The question of not doing emotional damage is an important one, one which has been asked by EFT.  And  that is where the benefits of EFT shine through.  Intuitively and historically, in perfect synchronicity with the New England research, our group of researchers understood the need for emotional experiencing to occur in therapy – for partners to probe into their vulnerabilities and express their feelings to their partners.

Based on the new “Marital Spat” study you might well be asking – “is it only women that need to be open about their feelings — what part do men play in this?”

My belief is that it’s common sense that emotional well-being is a desired outcome for both men and women.  Bonds between partners are forged as they share experience, basic human emotions like sadness or joy, fear of not being validated, low esteem, longings for intimacy and attachment.   Emotionally focused Therapy (EFT) focuses on ruptures in these emotional bonds between individuals and how to correct them.

The work begins as we identify together ways in which partners have developed negative interaction patterns.  These patterns are thought to be created by individuals’ expressions of secondary emotions, often anger.  The primary emotions mentioned above are “covered up” by such secondary emotions.  This happens because individuals may be unaware of or are fearful of expressing these more basic primary vulnerable feelings to their partners.  So one of the important tasks of our work is to  help partners “uncover” these sad, vulnerable or fearful feelings.

I encourage  partners to speak from that soft emotional  core of those feelings – Millie and Mike were one such couple who had suffered a rupture in their relationship – Millie felt unsupported –like she couldn’t trust Mike– and Mike felt pushed away by Millie.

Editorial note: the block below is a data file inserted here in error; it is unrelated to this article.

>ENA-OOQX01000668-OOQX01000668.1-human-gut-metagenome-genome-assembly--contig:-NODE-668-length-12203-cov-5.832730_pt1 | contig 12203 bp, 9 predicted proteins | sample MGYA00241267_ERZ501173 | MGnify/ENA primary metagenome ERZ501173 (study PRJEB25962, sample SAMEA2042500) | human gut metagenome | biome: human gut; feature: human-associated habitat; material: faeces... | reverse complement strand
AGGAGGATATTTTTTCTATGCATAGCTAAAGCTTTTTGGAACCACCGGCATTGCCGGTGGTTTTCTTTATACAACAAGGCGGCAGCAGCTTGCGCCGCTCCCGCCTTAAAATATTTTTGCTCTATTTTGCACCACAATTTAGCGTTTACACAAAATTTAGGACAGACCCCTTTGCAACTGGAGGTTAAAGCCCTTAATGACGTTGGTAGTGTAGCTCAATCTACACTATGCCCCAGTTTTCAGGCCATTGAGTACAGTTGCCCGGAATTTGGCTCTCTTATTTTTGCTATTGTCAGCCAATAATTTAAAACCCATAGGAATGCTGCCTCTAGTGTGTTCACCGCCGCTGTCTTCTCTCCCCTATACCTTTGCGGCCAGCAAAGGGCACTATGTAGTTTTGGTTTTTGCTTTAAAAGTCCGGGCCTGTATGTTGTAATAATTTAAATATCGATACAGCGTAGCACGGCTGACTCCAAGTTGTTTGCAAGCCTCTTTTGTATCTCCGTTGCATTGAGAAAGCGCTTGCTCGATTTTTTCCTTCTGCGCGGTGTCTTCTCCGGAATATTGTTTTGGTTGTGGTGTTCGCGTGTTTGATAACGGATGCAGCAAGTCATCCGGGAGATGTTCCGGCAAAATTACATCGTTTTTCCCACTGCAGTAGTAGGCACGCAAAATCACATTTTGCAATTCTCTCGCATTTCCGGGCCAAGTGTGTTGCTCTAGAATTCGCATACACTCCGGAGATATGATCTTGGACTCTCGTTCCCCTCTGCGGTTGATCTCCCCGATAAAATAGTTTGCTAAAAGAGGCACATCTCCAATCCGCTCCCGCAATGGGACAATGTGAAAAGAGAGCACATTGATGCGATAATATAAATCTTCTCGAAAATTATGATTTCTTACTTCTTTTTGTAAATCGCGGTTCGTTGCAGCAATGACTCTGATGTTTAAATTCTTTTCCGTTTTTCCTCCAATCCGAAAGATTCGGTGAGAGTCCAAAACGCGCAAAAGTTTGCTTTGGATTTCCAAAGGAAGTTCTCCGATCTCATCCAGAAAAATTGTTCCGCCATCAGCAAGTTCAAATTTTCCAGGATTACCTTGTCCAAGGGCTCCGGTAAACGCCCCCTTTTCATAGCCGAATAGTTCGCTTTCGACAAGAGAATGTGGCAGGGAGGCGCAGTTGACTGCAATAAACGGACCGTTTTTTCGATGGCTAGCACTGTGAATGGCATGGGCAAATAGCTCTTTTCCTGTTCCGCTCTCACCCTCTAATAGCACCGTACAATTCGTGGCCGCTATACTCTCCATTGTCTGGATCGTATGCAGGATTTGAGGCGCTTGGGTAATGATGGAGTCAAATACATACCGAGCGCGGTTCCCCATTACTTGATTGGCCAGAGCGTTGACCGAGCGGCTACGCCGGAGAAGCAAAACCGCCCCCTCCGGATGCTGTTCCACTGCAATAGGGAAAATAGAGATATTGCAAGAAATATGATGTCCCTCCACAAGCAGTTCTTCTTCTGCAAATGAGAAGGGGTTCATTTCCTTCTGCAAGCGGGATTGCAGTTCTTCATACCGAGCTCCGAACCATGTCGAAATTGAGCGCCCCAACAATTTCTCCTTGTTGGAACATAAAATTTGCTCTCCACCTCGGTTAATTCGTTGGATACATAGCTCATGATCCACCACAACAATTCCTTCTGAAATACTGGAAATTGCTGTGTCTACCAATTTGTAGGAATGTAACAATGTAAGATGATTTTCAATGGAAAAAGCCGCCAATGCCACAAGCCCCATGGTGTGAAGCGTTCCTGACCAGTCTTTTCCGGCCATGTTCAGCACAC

A slice of their conversation went like this, Millie: “When I was dressing to go out, I was excited and looking forward to our evening and to feeling admired by you.  Then I was looking in the mirror and I saw you in the background looking at me with a critical, disapproving look on your face  and ……. suddenly I felt sick and queasy and shivery all over – I just wanted to run and hide under the covers.”

Helping Mike to hear these words without feeling attacked, to accept Millie’s feelings, to respond with support – and then, perhaps, to offer his own perceptions, experiences and feelings was the next step.

(This case study will be discussed in more detail on my website under Case Studies with a link to other case studies, www.draudreygoldman.com – coming soon).

We found that couples who experienced a 10 week series of EFT felt closer, less conflicted and distressed and were able to develop a shared perspective and mutual goals.

Of course, the success of this work is contingent on the empathic “bond” or alliance between therapist and clients.  Often this empathic connection becomes a model or template guiding couples to learn more successful and satisfying ways to relate to each other.

In the next installment, I will be discussing the process of EFT in more depth as well as other exciting processes in couples’ work.  I’ll also address the therapeutic alliance which is critical to all effective, change inducing, ground-breaking therapy.

Any questions?  I can be contacted at audrey@draudreygoldman.com and I would love to hear from you.  602 762 7117